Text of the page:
The trend has effects beyond a simple jump in long balls. Home runs and strikeouts tend to correlate. High-velocity pitchers feel that the best way to beat sluggers is to not let them put the ball in play; hitters feel a need to maximize the results of those few times when they catch up to a 98-mile-per-hour fastball. “A lot more hitters are selling out for home runs, so strikeouts are up, home runs are up,” the Cleveland manager Terry Francona told The Washington Post in July. “It’s kind of all or nothing at times.” It is also randomizing; a hitter who prioritizes contact and batting average over homer totals offers more game-to-game consistency than one for whom a couple of home runs in a week redeem a slew of strikeouts. In the coming weeks, the already fluky environment of postseason baseball may well turn even more so, its outcomes dependent on which team’s interchangeable mashers get hot for the right few days.

The home-run booms of yesteryear brought about straightforward excitement, at least in the moment; the year-long McGwire-Sosa duel is widely credited with jolting baseball out of a poststrike malaise. This one, though, has been met with fatigue and skepticism. “It’s a fucking joke,” the Houston Astros pitcher and Cy Young candidate Justin Verlander said of the hitter-friendly baseball during the All-Star break. “Major League Baseball’s turning this game into a joke.” In April, the Orioles pitcher Alex Cobb told The Washington Post, “I’ve been working on my craft with a certain type of ball my entire big-league career, and then all of a sudden it’s changed. It’s hard to talk about it because as pitchers, it just sounds like sour grapes.” Even beneficiaries of the increase look askance at it. After the Dodgers broke the National League record for home runs in early September, the manager Dave Roberts puzzled over the accomplishment: “More times than not, I don’t think the ball has a chance to go out and it ends up being a homer.”

Fans’ tastes are varied, and some surely enjoy baseball’s newfound video-game aspect. Many, though, have expressed distaste for a version of the sport that has seen much of its variety—triples, double plays, infield singles, timely throws from short—cede the stage to repetitive displays of homer and strikeout. Commissioner Rob Manfred, whose professional focus has been shaping the game to fit the contemporary fan’s taste, recognizes the sentiment. “There is no desire on the part of ownership to increase the number of home runs in the game,” Manfred said after Verlander made his comments during the All-Star break. “To the contrary, they’re concerned about how many we have.”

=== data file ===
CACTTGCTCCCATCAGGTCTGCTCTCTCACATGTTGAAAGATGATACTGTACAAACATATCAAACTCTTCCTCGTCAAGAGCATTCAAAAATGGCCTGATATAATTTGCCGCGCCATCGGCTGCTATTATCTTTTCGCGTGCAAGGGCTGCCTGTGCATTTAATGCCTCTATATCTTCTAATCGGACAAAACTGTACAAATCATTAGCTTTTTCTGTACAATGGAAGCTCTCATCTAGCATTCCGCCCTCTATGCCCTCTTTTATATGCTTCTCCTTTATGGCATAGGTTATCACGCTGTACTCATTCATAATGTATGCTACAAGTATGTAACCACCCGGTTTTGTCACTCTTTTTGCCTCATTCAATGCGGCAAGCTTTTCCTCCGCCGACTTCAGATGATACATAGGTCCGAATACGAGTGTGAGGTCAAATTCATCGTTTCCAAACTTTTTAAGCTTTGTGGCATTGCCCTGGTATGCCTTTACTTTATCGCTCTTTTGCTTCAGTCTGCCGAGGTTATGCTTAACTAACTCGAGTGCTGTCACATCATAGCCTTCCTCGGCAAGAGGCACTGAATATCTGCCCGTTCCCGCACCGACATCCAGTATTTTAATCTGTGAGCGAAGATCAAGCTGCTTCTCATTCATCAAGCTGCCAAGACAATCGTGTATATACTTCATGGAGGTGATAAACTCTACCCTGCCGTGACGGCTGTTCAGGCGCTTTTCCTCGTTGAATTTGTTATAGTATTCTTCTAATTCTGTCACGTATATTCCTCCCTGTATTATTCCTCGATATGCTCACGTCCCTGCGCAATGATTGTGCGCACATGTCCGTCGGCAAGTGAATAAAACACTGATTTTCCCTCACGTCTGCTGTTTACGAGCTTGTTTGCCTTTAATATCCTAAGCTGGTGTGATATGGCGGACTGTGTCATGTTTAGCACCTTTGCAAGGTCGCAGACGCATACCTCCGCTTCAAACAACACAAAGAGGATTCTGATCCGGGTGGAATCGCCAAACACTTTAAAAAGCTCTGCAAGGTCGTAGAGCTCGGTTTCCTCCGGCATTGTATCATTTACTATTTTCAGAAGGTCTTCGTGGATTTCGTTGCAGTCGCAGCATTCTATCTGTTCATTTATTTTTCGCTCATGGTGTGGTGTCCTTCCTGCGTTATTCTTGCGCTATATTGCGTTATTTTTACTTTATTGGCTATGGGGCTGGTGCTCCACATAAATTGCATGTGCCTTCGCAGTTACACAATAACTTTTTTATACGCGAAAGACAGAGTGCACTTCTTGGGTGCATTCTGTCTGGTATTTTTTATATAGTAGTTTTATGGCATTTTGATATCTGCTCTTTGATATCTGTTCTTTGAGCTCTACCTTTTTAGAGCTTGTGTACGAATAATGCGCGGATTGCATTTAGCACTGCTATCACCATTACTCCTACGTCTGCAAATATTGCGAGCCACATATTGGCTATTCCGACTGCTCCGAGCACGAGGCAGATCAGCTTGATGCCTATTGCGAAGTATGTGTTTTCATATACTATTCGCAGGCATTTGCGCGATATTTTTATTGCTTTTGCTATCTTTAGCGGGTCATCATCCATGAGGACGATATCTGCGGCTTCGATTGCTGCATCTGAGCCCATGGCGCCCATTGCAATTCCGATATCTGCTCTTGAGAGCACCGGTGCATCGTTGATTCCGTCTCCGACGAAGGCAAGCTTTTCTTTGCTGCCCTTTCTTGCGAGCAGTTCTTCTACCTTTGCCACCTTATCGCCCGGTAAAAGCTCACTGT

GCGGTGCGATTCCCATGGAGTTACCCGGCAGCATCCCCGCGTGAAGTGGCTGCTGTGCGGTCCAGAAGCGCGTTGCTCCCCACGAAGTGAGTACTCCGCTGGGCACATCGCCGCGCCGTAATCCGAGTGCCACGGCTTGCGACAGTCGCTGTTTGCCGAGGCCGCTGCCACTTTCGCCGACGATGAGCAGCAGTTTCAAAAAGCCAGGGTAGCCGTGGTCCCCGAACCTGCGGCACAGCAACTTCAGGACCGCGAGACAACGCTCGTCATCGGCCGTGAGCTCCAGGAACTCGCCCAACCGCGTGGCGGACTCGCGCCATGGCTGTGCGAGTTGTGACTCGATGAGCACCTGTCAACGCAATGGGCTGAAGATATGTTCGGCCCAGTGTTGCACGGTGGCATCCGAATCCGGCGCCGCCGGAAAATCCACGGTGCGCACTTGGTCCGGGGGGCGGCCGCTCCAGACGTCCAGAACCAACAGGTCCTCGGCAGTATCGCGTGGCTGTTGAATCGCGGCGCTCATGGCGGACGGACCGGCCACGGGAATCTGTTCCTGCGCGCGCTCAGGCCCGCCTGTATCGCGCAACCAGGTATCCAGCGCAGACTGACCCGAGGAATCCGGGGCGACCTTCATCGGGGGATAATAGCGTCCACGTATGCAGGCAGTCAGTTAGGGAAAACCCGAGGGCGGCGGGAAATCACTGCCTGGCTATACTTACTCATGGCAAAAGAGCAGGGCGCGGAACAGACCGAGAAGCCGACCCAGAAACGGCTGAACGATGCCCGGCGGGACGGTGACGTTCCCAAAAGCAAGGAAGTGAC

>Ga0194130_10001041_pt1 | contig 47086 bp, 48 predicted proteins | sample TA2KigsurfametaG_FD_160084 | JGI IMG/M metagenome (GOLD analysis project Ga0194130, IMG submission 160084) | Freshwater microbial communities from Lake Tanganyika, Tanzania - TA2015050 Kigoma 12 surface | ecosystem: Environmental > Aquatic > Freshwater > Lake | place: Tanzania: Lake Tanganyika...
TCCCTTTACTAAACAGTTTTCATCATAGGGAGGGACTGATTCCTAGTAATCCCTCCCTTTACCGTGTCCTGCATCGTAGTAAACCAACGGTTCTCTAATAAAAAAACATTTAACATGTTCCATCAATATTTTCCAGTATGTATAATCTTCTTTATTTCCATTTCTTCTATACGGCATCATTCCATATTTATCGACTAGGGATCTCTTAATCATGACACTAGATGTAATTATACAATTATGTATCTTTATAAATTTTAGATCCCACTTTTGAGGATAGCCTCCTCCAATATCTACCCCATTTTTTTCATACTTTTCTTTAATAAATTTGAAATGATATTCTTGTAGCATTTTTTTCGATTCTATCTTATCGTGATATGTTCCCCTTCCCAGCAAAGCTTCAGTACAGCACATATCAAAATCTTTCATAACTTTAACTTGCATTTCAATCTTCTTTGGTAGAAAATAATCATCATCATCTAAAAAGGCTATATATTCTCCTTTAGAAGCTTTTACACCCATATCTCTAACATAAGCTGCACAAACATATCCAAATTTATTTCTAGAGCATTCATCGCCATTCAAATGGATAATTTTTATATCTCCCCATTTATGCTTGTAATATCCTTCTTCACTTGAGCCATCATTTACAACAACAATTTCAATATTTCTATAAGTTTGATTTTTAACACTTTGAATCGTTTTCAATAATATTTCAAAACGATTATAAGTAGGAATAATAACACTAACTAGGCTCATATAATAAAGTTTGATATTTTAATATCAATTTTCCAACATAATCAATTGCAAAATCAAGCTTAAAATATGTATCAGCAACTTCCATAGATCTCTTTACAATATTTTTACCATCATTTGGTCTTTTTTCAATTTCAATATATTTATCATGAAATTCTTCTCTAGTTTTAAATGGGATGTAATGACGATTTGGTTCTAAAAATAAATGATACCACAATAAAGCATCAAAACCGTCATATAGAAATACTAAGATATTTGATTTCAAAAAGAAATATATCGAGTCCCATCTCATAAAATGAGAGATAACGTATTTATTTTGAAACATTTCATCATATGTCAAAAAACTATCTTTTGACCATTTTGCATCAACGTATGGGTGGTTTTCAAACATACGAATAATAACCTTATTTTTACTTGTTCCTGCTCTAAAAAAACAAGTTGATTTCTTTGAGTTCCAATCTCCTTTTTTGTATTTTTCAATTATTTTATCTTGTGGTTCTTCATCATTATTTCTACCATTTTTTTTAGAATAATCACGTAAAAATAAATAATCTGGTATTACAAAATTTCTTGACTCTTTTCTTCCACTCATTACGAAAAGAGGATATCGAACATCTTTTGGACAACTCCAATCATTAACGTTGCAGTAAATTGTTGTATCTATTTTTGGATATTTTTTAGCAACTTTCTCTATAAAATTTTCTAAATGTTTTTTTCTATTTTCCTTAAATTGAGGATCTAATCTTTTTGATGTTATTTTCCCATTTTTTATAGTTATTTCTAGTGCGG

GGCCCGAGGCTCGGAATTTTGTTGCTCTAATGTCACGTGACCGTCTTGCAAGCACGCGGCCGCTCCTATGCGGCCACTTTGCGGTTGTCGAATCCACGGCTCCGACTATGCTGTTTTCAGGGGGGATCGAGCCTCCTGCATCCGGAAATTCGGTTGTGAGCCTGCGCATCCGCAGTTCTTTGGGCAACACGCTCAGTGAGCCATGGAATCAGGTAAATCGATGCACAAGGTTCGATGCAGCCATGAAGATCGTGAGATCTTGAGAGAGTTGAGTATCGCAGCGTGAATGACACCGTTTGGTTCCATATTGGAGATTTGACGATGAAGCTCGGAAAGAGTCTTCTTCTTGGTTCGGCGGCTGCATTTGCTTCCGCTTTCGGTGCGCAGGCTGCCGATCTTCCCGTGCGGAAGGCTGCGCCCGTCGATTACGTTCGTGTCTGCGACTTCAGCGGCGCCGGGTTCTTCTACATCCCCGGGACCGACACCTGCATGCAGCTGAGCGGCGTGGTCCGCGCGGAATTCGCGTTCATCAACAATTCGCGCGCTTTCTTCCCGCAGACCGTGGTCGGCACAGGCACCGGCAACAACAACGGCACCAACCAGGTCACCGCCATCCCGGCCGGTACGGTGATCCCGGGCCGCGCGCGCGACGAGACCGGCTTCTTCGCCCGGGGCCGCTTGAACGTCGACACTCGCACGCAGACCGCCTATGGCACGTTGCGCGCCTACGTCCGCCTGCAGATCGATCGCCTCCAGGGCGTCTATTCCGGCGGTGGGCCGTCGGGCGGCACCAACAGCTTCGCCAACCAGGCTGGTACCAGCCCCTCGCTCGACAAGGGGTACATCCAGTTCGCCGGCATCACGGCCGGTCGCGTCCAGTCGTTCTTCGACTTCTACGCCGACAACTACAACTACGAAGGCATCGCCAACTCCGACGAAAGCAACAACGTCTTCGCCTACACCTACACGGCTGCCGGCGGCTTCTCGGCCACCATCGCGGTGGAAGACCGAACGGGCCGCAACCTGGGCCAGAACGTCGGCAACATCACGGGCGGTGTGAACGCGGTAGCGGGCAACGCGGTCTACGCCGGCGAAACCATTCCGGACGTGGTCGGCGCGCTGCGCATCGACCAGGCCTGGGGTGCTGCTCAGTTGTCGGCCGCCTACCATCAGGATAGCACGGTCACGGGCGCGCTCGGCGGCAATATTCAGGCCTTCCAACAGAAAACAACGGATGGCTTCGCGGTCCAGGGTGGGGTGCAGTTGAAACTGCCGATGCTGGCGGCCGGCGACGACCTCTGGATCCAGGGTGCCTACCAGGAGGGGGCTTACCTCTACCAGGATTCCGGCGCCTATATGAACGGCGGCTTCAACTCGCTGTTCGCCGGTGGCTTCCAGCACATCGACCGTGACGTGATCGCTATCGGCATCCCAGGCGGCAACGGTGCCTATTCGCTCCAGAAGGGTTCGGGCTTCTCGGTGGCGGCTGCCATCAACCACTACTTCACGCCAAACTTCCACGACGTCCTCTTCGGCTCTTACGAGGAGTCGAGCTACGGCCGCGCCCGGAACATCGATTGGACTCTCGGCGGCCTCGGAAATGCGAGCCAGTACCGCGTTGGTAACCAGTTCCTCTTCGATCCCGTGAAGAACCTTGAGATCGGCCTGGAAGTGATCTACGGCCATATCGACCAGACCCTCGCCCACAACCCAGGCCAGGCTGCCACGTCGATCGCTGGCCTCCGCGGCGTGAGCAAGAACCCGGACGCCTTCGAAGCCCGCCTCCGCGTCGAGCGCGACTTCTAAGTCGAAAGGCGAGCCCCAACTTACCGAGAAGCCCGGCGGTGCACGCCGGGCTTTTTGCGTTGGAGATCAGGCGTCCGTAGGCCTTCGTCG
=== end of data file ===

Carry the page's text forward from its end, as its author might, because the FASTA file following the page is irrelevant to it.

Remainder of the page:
As playoff matchups solidified last week, Manfred spoke with Forbes about the peak home-run era. “I do think that we need to see if we can make some changes that gives us a more predictable, consistent performance from the baseball,” he said. MLB-appointed scientists have started looking into the ball; Manfred says their findings will be announced shortly after the World Series.

It is possible that a tamped-down ball, if it arrives next season, will prove a corrective, restoring some measure of the game’s long-standing proportions. It is also possible that the trend will last, that it owes more to hitters’ adjustments than to flukes in equipment. In the meantime, players and fans prepare for an even more concentrated version of the phenomenon: the Postseason of the Home Run. This year’s champion will likely be decided the way so many of this season’s games were—by which team can pile up its own homers and find ways to mitigate the opponent’s. It’s a new sport, spectacular and simple. “My goal is to try to miss as many bats as I can,” Verlander said after a mid-July win, his first outing in more than a month without giving up at least one home run. “That’s what the game’s turned into.”